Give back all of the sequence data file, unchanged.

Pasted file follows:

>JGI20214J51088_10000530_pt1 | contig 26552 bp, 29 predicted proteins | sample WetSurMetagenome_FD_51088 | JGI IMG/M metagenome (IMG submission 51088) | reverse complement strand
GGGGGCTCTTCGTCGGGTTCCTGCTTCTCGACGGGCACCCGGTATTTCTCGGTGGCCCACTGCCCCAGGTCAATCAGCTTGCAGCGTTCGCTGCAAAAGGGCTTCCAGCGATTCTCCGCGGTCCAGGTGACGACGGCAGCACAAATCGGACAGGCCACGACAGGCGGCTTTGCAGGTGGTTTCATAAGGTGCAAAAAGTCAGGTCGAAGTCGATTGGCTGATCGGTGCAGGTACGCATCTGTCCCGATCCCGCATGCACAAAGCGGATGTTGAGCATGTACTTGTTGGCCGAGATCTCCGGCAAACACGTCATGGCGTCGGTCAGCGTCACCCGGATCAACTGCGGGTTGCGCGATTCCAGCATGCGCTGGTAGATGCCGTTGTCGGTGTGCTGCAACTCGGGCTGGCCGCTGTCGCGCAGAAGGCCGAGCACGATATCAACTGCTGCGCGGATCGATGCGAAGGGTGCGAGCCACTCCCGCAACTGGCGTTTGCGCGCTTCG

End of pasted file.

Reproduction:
>JGI20214J51088_10000530_pt1 | contig 26552 bp, 29 predicted proteins | sample WetSurMetagenome_FD_51088 | JGI IMG/M metagenome (IMG submission 51088) | reverse complement strand
GGGGGCTCTTCGTCGGGTTCCTGCTTCTCGACGGGCACCCGGTATTTCTCGGTGGCCCACTGCCCCAGGTCAATCAGCTTGCAGCGTTCGCTGCAAAAGGGCTTCCAGCGATTCTCCGCGGTCCAGGTGACGACGGCAGCACAAATCGGACAGGCCACGACAGGCGGCTTTGCAGGTGGTTTCATAAGGTGCAAAAAGTCAGGTCGAAGTCGATTGGCTGATCGGTGCAGGTACGCATCTGTCCCGATCCCGCATGCACAAAGCGGATGTTGAGCATGTACTTGTTGGCCGAGATCTCCGGCAAACACGTCATGGCGTCGGTCAGCGTCACCCGGATCAACTGCGGGTTGCGCGATTCCAGCATGCGCTGGTAGATGCCGTTGTCGGTGTGCTGCAACTCGGGCTGGCCGCTGTCGCGCAGAAGGCCGAGCACGATATCAACTGCTGCGCGGATCGATGCGAAGGGTGCGAGCCACTCCCGCAACTGGCGTTTGCGCGCTTCG